11/17/2005

Daily Kos: Bush freudian slip: 'making war is serious business'

Bush freudian slip: 'making war is serious business'
by Jerome a Paris [Subscribe]
Thu Nov 17, 2005 at 06:34:18 AM CST

Fascinating choice of words by Bush in his press conference yesterday in South Korea, as reported by the Financial Times:


Bush and Cheney hit back at criticism over Iraq

President George W.Bush, in an angry exchange at a news conference in South Korea, said he backed Mr Cheney's remarks. Looking visibly terse, and jabbing his finger at the podium several times, he denied he was accusing his opponents of being unpatriotic.

"They looked at the same intelligence I did, and they voted - many of them voted to support the decision I made. It's irresponsible to use politics....What bothers me is when people are irresponsibly using their positions and playing politics. That's exactly what is taking place in America," he said. "This is serious business making - winning this war."

* Jerome a Paris's diary :: ::
*

So the war in Iraq is "serious business" - and more importantly, it is "making" the war, not "winning" the war, that matters. This lapse (in anger) reveals so many things about Bush.

I know that "business" is also a word for "activity", but you have to wonder why it is used here. Is it maybe the CEO presidency finding democracy inconvenient and wishing for clear top-down line of authority over the conduct of war? It just comes out as petulant and whining. We must do it because I say so; I'm the president and I don't have to justify myself. The complaint about others "playing politics" fits with that. How dare they oppose me? It's not as it should be.

The "making war" expression is an even more transparent glimpse in his thoughts. The importance is to be at war - for him to be the war president, for Rove to sell him as such to the public, and for Cheney and his pals to go on with the serious business or running the war - and the longer it is "made", the longer business profits. I would be tempted to say that Bush himself cares more about the "!War President" image than the rest, but hey, he is surrounded by the rest of the gang, so the language of business must catch...

The rest of the article is worth quoting, as well, as it confirms the fact that "Bush lost the war in Iraq" is becoming common wisdom.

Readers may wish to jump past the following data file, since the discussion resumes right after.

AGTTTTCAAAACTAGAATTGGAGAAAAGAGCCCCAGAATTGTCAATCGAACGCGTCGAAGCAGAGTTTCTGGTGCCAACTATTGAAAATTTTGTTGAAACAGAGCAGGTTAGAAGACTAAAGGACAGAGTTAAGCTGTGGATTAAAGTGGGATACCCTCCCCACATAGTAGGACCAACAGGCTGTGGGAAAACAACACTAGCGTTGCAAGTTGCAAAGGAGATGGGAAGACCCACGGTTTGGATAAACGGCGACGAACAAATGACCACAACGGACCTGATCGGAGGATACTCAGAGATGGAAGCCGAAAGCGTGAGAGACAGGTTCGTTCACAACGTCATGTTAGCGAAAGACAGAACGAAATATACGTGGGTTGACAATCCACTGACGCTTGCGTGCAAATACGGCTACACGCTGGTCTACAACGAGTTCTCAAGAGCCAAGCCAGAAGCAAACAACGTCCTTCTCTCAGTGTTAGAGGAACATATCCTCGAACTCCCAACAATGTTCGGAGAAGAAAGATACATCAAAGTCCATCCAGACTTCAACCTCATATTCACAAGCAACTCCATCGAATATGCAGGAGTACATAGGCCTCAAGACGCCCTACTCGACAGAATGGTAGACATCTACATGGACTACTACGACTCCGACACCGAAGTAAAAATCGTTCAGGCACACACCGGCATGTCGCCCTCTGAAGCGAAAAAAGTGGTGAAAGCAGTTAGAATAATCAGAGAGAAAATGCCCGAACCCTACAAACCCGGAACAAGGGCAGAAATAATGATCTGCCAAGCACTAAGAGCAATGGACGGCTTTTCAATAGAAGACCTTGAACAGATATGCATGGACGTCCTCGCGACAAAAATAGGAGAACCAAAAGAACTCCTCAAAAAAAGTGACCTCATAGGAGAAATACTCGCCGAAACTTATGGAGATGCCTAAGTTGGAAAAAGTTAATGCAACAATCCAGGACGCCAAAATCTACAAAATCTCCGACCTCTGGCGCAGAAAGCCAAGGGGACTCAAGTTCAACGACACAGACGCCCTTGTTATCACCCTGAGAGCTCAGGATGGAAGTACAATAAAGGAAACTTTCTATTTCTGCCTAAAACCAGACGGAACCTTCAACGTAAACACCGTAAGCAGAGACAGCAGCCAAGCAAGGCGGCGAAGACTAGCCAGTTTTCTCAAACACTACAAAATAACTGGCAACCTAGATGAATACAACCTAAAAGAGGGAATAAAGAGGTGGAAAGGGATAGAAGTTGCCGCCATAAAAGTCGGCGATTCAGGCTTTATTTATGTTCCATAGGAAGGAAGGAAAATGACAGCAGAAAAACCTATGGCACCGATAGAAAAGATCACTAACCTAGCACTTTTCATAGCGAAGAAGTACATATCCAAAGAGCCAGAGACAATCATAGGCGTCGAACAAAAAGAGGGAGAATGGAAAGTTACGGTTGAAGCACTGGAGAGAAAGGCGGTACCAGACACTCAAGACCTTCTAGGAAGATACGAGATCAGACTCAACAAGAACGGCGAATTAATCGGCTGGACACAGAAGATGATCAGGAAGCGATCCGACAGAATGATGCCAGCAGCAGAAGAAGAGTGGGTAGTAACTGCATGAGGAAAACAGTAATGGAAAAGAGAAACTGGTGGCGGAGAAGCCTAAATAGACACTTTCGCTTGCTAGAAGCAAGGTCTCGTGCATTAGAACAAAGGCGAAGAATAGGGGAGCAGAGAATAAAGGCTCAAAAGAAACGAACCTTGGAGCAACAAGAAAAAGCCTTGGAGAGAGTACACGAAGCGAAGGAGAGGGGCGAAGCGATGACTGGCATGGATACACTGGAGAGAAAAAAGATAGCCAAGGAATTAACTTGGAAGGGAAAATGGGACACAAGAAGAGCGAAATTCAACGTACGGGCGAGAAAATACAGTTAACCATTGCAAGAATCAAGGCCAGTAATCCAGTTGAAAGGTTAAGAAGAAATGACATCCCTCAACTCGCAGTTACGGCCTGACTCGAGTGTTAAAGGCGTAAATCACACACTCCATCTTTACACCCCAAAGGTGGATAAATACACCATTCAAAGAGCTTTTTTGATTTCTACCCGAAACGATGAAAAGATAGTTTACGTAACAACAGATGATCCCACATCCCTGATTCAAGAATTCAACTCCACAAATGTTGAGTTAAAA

The White House has launched its fiercest attack to date on Democratic critics of the Iraq war, accusing them of promoting "cynical and pernicious falsehoods," amid fears they are gaining "critical mass" in changing the perception of the war.

In a speech to the Frontiers of Freedom Institute gala in Washington, Dick Cheney, Vice President, said the charge from Democrats that the administration "purposely misled the American people on pre-war intelligence is one of the most dishonest and reprehensible charges ever aired in this city."

Armando already flagged the chutzpah of Cheney saying this, but what follows is more interesting, in terms of how the whole thing is being perceived (and the FT, as a non American business paper, is a good place to provide a pretty objective view on this):


The decision by the White House to defend itself so strongly underlines growing concern that unless they can vigorously defend the rationale for war, it could undermine their efforts to stay in Iraq to win the peace.

(...)

Dan Bartlett, counselor to the President, told reporters in Gyenongju that the White House fight-back would be "sustained," to prevent the charges about the misguided way the administration led the country to war becoming "conventional wisdom."

(...)

There are signs too that the attacks are becoming increasingly personal. Mr Cheney in his speech noted, "I'm sorry we couldn't be joined by Senators Harry Reid, John Kerry, and Jay Rockefeller. They were unable to attend due to a prior lack of commitment."

They are on the defensive and they are lashing out. why? Because the Dems are on the offensive. Simple, isn't it?
Even the kool aid expression "winning the peace" suggests that it is not won at this point - yet another item of common wisdom to consolidate.

Daily Kos: Bush freudian slip: 'making war is serious business'

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